We want healthy fish populations in the watershed.
Salmon and steelhead pre-smolt abundance in the Cowichan watershed meets or exceeds target population densities set by DFO (Fisheries and Oceans Canada) and FLNRORD (provincial Ministry of Forests, Lands, Natural Resource Operations and Rural Development).
Like many coastal BC watersheds, the Cowichan watershed is considered a salmon-driven ecosystem. The massive nutrient load that salmon bring back into the river and shorelines every year when they return from the ocean is akin to adding fertilizer to the garden. Many species feast on the nitrogen-rich fish, eggs, and carcasses, and then cycle those nutrients far upslope. So, protect the fish, and feed the forest.
The fish themselves are also an irreplaceable food and cultural resource for First Nations, an important driver for the recreation and tourism industry locally, and a big part of why the Cowichan is internationally renowned and recognized as a Canadian Heritage River.
A juvenile salmonid indicator was chosen as a measure of watershed health acknowledging that watershed factors only dictate the success of the freshwater component of the salmon life history – we can’t control what happens at sea before the adult salmon return! If water quality, water quantity and riparian habitats are healthy enough to protect fish in their juvenile life stages in the watershed, and if there are enough eggs to hatch from returning salmon, then the species should be sustainable. Steelhead were selected for the first target as they spend more time in the river than other types of salmon (up to three years instead of a few days or months for other species), so they are more influenced by watershed factors. Also, unlike chinook and other salmon, they are not targeted by fisheries in the marine environment so the number of adults returning more accurately reflects the health of the watershed.
The working group plans to set targets for species other than steelhead, beginning with chinook, which are of vital importance to Cowichan Tribes and a key indicator of watershed health. Indeed, the health of a whole community was once supported by this iconic species.
Progress on this target is closely linked to achievements in the related Flows target due to the inter-connectivity between these values (see Flows target profile for more information). Managing river flows is key to meeting this target to ensure adequate conditions for adult migration and spawning, to prevent eggs or alevins (larval salmon still in the gravel) from drying up and to provide enough water for juvenile rearing and downstream migration. These conditions are all supported by the work associated with the Flows target.
Coordinated habitat restoration work in the watershed from the lake tributaries to the estuary has contributed significantly to ensuring sustainable salmonid populations in the river. This whole-of-watershed approach to restoring habitat has recently been bolstered through a $2.7-million partnership between Cowichan Tribes and Fisheries and Oceans Canada. This work will include extensive riparian restoration in both the Cowichan and Koksilah watersheds, major restorative works in the Cowichan Estuary, and the development of a new approach to managing the Stoltz bluffs – a major source of sediment input to the Cowichan River that has been the focus of considerable community effort for over a decade.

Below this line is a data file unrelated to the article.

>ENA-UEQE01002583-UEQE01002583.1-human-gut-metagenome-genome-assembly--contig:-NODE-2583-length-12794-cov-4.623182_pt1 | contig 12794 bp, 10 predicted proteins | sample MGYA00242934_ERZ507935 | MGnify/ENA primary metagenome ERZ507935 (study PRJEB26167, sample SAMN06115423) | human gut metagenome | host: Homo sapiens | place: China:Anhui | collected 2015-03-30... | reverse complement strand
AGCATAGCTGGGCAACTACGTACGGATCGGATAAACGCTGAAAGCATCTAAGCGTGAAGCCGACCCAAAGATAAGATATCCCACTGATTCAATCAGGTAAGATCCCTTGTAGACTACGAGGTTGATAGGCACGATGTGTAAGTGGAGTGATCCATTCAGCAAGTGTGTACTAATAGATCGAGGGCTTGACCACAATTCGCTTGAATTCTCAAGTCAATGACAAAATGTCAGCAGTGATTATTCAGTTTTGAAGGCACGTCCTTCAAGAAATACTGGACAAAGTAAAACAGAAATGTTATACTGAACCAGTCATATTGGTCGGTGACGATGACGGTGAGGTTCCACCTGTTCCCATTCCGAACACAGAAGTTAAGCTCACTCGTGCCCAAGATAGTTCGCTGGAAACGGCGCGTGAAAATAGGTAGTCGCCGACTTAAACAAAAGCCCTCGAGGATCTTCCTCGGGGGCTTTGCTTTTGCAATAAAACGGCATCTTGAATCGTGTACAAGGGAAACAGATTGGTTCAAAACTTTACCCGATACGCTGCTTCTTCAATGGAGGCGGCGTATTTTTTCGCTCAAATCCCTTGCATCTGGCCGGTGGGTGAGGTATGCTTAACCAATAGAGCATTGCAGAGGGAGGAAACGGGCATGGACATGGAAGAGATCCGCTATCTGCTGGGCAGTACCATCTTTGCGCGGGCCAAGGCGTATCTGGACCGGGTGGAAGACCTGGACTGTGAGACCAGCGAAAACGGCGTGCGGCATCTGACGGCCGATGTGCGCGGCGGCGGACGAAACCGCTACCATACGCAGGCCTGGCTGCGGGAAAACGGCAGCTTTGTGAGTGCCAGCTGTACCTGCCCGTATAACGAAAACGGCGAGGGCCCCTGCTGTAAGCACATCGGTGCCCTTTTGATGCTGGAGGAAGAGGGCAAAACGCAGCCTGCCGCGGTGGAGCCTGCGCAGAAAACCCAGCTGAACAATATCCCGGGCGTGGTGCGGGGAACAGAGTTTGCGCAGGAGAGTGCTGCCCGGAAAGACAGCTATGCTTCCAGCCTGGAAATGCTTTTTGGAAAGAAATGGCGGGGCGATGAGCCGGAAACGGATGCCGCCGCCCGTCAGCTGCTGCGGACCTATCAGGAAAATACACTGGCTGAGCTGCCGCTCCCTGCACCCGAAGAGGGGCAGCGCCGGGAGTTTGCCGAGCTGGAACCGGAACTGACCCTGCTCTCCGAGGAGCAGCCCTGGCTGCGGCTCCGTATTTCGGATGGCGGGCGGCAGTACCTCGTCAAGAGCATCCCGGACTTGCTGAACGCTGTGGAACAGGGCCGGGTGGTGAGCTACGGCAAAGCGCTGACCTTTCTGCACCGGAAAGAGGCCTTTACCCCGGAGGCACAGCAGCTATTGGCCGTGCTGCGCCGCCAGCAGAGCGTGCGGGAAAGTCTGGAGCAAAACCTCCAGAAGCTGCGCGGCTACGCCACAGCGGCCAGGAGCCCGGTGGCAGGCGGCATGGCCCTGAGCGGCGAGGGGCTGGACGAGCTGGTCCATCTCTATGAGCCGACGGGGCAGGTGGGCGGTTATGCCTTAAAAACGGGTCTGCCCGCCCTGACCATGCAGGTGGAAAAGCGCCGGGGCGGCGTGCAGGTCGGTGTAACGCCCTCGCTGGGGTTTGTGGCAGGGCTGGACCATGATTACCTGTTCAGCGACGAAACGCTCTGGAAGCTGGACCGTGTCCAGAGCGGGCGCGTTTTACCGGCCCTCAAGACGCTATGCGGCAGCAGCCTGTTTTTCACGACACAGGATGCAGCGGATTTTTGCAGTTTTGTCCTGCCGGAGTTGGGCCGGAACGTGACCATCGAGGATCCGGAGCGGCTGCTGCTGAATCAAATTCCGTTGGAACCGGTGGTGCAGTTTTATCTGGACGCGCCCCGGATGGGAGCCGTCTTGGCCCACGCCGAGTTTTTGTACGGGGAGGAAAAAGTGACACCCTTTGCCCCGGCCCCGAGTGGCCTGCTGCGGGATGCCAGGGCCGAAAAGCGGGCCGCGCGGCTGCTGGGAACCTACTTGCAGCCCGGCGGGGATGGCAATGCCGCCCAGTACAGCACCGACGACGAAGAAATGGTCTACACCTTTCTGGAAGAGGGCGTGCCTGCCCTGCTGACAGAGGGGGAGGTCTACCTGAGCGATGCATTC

As well, a Cowichan chinook rebuilding framework has been developed through extensive engagement of local experts, traditional knowledge and agency professionals. Finally, a coordinated, well-documented, targeted fry salvage program is implemented annually depending on need and opportunity to effectively re-distribute juveniles to suitable under-utilized habitats.
Steelhead juvenile densities are monitored annually by field crews resourced through a partnership between FLNRORD and the British Columbia Conservation Foundation, with the results being compared to guidelines developed by Provincial staff. As well, chinook salmon are closely monitored on the Cowichan through a partnership between DFO and Cowichan Tribes using a variety of tools including a counting fence, DIDSON sonar monitors, coded transponder tagging (called PIT tags), downstream trapping and a dead-pitch program. In fact, more effort goes into monitoring Cowichan chinook that any other salmon stock on Vancouver Island!
- Complete Cowichan River Water Use Plan (spring 2018)
- Identify a conservation water license holder for the weir at Cowichan Lake
- Secure funding to design and build a higher weir
- Create chinook salmon fisheries target
- Continue partnering with FLNRO on a flow monitoring regime and response for Koksilah River
- Continue to assess and improve salmon and steelhead monitoring programs on Cowichan and Koksilah Rivers
- Continue to implement and assess salmonid habitat restoration works in the Cowichan watershed
 Steelhead were considered an anadromous trout until about 10 years ago when they were re-classified as a pacific salmon.